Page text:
- -  Day # 249  + +

EU > Hungary > Budapest

Attending school

Budapest, HU (View on map)

Theoretical knowledge is important in Hungary and the education system is organised accordingly. Facts are highly valued, history is more popular than in most other European countries and so is literature. What else is there to know about the time Hungarians spend preparing for professional life?

Adam (26):

..thinks some events in history are too painful to be properly addressed in school
Hungarian children usually start attending regular school in the year they turn 6. They may attend primary school for four years, or opt for the 8 years variant. In both cases, the duration of secondary school will be adapted accordingly. School is compulsory until the age of 16, and most parents will encourage their children to complete at least the Matura which entitles them to a leaving certificate and also qualifies them for further studies.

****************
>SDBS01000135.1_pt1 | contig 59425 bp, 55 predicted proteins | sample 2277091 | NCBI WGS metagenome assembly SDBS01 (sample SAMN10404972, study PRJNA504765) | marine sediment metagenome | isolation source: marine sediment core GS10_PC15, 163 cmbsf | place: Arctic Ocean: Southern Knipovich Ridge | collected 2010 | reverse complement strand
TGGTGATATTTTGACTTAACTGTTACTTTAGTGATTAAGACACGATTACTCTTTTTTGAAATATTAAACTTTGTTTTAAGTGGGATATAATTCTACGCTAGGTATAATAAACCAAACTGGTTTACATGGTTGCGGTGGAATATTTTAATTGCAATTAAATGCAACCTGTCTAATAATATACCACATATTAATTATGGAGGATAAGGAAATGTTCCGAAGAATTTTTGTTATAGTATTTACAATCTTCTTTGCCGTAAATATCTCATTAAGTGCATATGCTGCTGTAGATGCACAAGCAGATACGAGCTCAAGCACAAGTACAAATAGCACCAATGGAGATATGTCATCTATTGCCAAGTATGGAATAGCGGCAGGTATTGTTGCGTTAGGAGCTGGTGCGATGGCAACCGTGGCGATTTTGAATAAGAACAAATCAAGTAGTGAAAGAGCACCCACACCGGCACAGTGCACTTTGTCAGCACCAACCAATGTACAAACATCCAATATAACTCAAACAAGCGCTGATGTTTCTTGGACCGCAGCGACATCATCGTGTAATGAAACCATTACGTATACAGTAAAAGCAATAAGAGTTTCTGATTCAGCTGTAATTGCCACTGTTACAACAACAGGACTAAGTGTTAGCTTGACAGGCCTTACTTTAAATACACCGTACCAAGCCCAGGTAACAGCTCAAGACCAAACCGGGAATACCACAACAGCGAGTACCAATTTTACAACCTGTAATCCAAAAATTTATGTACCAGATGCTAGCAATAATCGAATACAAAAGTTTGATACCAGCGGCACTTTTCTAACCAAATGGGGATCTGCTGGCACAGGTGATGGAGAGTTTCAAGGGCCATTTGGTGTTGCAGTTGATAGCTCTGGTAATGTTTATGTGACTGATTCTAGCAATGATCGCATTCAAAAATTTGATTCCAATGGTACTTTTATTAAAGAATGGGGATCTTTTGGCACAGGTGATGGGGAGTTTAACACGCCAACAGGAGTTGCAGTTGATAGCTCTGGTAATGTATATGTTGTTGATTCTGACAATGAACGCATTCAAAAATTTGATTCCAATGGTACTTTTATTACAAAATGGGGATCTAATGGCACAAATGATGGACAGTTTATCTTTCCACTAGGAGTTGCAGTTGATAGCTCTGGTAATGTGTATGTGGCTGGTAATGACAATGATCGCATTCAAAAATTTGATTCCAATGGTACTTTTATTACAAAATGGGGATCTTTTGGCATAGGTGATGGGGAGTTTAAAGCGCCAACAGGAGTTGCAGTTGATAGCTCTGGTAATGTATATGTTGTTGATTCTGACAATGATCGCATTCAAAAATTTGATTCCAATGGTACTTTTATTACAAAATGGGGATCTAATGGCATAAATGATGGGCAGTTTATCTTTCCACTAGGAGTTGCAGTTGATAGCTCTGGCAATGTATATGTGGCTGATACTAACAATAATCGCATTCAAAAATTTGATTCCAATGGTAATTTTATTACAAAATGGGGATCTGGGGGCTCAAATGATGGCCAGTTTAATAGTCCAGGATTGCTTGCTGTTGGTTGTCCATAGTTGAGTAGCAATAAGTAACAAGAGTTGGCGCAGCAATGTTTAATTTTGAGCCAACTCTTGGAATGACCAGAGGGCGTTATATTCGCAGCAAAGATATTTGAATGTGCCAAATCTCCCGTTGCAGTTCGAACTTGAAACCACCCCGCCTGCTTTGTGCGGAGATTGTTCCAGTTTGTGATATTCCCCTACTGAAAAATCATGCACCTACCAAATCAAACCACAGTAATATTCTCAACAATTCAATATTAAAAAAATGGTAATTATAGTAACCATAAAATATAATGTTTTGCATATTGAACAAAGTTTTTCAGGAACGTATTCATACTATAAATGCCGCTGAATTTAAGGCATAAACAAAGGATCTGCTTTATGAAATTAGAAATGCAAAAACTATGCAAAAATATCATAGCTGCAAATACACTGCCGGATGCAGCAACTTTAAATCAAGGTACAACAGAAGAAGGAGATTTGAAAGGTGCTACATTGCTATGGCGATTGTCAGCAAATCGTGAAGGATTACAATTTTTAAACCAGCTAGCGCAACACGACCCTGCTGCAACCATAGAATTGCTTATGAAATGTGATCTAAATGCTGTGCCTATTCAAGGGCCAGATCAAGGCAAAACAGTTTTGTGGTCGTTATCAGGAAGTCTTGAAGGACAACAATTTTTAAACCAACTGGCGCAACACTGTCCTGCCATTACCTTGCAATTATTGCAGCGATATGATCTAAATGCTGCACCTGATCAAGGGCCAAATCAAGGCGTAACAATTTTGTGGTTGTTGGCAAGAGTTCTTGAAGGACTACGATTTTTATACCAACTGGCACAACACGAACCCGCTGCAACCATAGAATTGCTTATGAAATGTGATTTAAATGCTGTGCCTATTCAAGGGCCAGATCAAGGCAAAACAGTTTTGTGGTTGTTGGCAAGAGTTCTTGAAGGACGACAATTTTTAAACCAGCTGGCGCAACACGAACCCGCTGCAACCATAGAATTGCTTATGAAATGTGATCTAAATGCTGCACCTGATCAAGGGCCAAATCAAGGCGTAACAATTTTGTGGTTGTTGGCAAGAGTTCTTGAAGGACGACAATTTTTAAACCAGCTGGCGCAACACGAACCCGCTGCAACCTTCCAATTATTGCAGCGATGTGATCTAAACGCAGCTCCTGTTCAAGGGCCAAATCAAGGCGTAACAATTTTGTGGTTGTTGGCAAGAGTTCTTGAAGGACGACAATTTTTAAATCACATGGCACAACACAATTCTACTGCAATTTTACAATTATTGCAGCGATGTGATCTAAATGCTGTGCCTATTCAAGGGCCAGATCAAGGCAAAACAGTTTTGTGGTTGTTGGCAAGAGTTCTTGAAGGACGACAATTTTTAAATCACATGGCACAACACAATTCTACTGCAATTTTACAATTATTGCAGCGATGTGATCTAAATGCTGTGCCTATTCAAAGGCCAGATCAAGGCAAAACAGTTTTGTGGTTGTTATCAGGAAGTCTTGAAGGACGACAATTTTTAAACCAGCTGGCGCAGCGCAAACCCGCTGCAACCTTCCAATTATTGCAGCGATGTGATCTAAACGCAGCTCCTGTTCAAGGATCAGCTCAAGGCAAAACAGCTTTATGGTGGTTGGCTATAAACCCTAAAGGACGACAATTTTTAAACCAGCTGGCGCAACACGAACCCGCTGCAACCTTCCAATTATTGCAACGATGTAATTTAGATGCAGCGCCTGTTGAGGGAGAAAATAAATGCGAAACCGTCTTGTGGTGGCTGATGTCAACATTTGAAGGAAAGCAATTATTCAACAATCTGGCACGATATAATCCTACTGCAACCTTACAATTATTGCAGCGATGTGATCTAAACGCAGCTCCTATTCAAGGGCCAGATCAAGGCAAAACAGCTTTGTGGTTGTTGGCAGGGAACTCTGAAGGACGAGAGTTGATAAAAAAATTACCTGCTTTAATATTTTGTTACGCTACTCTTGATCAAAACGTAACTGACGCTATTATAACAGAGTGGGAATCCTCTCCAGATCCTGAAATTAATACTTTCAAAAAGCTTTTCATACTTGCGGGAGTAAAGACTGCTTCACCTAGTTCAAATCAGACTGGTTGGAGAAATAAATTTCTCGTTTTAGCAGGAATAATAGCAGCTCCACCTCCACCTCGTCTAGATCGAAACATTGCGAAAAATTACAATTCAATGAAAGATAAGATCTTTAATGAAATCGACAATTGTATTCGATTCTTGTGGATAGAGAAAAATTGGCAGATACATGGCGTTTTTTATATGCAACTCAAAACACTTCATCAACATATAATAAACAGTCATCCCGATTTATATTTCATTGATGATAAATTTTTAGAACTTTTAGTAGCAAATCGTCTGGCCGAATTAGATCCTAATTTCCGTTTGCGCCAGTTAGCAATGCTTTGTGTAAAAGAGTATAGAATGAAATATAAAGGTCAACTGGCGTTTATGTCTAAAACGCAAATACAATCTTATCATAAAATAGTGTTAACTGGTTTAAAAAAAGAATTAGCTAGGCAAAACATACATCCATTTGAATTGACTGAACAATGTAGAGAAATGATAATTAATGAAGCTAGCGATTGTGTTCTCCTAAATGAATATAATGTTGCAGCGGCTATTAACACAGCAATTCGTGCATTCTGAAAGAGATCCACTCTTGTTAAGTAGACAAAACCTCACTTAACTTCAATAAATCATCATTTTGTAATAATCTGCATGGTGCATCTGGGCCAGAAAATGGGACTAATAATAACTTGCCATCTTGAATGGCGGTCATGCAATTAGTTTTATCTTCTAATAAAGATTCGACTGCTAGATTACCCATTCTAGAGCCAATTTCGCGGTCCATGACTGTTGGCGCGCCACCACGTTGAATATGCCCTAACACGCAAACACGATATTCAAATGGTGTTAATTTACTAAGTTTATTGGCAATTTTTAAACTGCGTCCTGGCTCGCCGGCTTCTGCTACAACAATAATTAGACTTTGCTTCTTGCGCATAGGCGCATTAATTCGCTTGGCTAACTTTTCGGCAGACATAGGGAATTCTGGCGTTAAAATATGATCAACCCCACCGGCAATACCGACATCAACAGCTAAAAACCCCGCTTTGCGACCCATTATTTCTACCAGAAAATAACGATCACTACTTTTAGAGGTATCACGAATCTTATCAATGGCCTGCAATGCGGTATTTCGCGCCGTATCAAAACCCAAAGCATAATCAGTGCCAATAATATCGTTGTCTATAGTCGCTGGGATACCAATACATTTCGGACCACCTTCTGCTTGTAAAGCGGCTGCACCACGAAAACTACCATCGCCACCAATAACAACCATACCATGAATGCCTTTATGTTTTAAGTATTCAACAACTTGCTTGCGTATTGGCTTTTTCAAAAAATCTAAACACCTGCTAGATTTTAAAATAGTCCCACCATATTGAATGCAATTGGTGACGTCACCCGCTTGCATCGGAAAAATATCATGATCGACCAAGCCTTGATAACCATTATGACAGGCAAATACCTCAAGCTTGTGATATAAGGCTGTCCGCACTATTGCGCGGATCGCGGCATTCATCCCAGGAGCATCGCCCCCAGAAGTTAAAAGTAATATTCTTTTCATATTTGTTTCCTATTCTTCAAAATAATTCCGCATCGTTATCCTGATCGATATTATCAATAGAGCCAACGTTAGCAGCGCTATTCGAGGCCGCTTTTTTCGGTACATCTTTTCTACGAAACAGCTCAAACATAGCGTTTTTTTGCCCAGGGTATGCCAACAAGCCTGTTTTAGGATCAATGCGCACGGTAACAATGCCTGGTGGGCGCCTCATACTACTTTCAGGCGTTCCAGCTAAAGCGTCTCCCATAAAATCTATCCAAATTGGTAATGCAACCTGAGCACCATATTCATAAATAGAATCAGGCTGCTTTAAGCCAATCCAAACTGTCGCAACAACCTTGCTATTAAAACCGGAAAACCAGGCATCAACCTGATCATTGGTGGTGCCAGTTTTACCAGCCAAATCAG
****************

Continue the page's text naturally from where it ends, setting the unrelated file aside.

Anna (20) has almost only positive memories of secondary school: `It was a French-oriented secondary school, so I took many subjects in French instead of Hungarian. I particularly remember how we ran the streets of Budapest in pyjama`s on the first day of every new school year. It didn`t serve any particular purpose, but it was great fun. I missed the option of learning Italian though, I would have liked to take courses in that. At the time, it was not possible, but I believe that they do offer it now.`